Friday, June 14, 2013
I see again a fuss at WUWT from Lord Monckton about "no significant warming for seventeen years and four months". I note wryly that the recent Keenan kerfuffle was about the Met Office answering a question about significant rise by citing the exact same statistic - whether with a AR(1) model the linear trend could be distinguished from zero. People wanted Dr Slingo sacked etc. But here we're back as usual - WUWT is citing that very same statistic.
But it is indeed a fairly pointless statistic (the Met Office produced it on the insistence of a contrarian Lord). Statistical significance is important when you are trying to deduce some proposition from data. You need to know if your deduction could have arisen by chance.
But that's not the case here. We believe temperatures will rise because we've burnt a huge amount of carbon and boosted air CO2 by over 40%. And we look to temperatures and see a rise. Whether noise could have caused it is not the point; if you have a theory that predicts a rise and you see a rise, that's the best you can expect from the theory.
"Significant rise" relates to the wrong null hypothesis. You can only disprove a null, and a failure to disprove that trend is zero is not a very interesting result. It could just mean a not very powerful test. The logical question is - OK we expected a rise and we see a rise - is it the right amount? That is, can we reject the null that there is a trend of the expected magnitude?
That's the proposition that Lucia keeps testing, and though I argue there about whether what she tests is the actual AGW prediction, it is a test that makes sense.
Anyway. I'm sure that we'll hear more about no significant warming for x years, so I thought I would try to say something about the future course of x. It doesn't have a lot of degrees of freedom. And of course, it's as much affected by the ups and downs of temperatures in the '90s as those of today.
I'm basing this on the comprehensive trend plots I started a year or so ago.
Here is a plot of Hadcrut 4 over the last 20 years. A snapshot of the relevant part is here:
The x axis is the recent end of the trend period, the y-axis is the past end (years). The right edge is Dec 2012. Fading represents trend that is not significantly different from zero using a AR(1) noise model at 95% (two-tail).
On the original plot, you can click anywhere to get information, and this helps in understanding the plot. Each color point represents a trend from year y to year x, and when you click, the red and blue dots on the time series plot at right show the interval, and the relevant statistical information is also shown. You can also move hte red and blue to change the interval and see the new trend and statistics.
The "17 years and four months" is the point on the right y axis where the color fades (near the bottom in the snapshot). The color of course, in the future, will respond to how warm it becomes. So I'm discussing what might happen to that color pattern as more data emerges on the right.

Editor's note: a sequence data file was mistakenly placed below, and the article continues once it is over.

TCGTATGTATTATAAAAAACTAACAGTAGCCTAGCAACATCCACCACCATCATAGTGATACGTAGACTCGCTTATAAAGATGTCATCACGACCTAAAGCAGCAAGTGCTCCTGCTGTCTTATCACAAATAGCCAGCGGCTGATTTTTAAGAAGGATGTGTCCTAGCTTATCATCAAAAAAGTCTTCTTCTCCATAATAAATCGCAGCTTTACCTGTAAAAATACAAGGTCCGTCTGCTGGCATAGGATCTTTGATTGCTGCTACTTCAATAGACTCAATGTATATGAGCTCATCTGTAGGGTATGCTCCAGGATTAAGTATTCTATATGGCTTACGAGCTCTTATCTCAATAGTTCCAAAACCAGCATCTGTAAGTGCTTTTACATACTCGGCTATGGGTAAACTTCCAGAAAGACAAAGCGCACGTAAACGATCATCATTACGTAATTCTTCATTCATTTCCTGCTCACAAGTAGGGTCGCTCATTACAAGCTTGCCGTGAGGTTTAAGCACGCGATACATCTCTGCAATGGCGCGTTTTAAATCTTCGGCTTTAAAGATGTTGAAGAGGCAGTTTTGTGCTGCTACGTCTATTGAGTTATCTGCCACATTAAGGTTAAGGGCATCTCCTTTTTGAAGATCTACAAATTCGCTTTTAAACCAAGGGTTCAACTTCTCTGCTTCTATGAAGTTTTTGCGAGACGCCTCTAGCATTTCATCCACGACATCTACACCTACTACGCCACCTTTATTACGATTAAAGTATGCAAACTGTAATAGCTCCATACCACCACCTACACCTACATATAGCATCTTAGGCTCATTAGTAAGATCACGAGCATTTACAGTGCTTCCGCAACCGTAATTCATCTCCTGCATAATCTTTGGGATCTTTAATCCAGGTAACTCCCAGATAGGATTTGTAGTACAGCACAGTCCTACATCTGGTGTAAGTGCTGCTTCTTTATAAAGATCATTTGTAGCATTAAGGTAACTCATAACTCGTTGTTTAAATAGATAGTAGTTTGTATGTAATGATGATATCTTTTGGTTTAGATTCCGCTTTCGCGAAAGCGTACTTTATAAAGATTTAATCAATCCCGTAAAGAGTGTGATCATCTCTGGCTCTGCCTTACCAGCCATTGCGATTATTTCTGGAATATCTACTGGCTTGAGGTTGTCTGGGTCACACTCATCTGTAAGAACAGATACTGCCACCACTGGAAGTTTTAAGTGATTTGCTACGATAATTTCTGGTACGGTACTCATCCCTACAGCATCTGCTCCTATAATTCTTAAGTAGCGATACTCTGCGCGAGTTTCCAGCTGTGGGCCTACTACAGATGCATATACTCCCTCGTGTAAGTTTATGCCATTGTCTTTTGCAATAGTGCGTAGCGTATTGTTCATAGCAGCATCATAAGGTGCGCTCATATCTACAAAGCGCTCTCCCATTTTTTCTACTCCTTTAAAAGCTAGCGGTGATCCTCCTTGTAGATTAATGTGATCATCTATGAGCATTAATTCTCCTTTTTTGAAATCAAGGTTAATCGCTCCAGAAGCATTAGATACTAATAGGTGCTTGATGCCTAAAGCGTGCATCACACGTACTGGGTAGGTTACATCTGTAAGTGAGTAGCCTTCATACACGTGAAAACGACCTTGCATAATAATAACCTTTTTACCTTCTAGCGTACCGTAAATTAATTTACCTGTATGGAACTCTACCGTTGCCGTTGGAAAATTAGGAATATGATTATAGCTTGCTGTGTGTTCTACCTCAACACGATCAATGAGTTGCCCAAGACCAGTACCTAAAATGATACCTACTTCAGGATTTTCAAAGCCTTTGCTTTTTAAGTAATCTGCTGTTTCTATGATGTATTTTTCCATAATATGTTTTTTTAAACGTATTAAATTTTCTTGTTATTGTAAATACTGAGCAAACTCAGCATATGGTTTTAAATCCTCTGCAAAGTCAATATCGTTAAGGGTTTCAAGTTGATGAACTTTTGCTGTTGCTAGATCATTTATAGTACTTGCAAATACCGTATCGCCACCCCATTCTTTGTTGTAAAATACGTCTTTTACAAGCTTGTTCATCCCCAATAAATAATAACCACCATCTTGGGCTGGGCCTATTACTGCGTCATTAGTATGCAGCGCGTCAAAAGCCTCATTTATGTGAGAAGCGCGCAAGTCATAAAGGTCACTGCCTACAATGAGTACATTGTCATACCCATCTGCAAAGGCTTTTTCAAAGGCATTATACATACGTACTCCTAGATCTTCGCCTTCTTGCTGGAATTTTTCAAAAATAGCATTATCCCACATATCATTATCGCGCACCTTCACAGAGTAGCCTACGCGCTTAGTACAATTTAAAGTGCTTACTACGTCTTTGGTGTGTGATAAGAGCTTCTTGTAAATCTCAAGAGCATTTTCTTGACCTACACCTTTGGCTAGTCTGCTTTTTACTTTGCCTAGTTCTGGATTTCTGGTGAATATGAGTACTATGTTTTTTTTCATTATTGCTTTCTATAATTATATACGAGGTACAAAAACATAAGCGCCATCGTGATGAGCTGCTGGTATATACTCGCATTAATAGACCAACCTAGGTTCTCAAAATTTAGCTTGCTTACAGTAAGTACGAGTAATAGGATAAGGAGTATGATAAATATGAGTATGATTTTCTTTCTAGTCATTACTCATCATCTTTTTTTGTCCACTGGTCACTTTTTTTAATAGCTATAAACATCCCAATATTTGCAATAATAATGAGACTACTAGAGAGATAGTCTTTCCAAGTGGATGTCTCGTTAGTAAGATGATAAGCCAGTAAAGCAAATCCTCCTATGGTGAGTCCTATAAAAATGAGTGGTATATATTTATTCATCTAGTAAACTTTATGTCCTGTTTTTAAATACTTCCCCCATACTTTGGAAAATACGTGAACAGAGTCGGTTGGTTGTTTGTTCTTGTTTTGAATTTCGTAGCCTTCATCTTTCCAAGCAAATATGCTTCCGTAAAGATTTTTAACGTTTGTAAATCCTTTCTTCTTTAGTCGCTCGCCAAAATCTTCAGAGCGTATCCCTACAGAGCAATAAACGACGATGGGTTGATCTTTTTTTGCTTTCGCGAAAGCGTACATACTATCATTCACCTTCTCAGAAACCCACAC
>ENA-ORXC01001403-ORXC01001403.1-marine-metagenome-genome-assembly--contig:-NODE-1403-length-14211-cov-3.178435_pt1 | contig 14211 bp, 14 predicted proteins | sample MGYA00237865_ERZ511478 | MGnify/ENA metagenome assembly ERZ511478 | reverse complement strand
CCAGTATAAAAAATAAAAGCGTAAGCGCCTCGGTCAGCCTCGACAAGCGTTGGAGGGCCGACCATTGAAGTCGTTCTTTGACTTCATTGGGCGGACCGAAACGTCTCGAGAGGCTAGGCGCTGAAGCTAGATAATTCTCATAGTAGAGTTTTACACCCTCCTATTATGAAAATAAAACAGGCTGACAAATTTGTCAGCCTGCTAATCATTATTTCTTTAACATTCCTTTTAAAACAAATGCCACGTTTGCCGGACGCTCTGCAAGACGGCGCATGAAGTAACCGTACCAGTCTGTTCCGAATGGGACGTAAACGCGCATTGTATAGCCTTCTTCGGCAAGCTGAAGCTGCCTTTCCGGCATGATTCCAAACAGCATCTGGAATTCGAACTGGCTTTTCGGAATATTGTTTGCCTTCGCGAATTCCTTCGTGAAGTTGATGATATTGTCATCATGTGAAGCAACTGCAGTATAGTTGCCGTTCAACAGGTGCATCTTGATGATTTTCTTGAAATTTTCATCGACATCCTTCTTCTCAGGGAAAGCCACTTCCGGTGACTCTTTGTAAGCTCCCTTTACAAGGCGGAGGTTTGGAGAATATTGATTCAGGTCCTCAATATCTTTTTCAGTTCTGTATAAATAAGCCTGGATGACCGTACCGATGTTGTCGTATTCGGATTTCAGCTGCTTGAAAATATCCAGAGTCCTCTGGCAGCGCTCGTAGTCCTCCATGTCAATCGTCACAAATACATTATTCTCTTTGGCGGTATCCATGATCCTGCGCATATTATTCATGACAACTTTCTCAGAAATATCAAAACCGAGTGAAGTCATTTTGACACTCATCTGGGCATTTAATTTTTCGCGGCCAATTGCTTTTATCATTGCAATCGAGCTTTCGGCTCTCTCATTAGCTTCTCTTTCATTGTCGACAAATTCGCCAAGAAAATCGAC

The first thing to note is the horizontal banding. This reflects the hot/cold pattern of years on the y-axis - ie in the '90s. The band near 14 on the axis is the cool years of 1999-2001. Trends that start there are likely to be positive and significant. The faded horizontal below is the warm year 1998. Trends that include that are smaller, and likely to not be significant. So a year or so ago, there was a jump from "13 years ago" to "17 years ago".
Except, of course, it was 16 years ago then. What has happened since is a result of the horizontal banding. The start year stays at about 1996 - it's in a sort of well. It can't go back much because trhe previous years are relatively cold, and including them will boost the significance strongly. And coming forward loses the warmup of 1997, which also boosts significance.
So unless it escapes from the well, we can expect "18 years and four months" next year. Will that happen?
Well, the gradual increase in time period improves significance even if the trend doesn't increase. So that helps get out of the well. What is likely, even without much warmong, is a reversal of the jump of a year ago. A switch to the 1999-2001 well, even though there would remain a band including 1998 which would be insignificant.
You can see this by looking instead at GISS. Here is the snapshot:
GISS did not make that transition, and so the significance period remains at a bit over 13 years. You can check other datasets on the trend gadget linked. You'll see the same horizontal banding.
To get another view of what may be in store, you can look at the t-statistic. The critical 95% level is shown in brown. Here is a Had 4 snapshot:
Again you can see how constrained it is. It is close to significance near 14 years, and quite likely to go back there. There is a strong gradient at 17 years, so it can't start much before 1996. And earlier than 13 years, there are no new bands likely to emerge.
Posted by Nick Stokes at 6:03 AM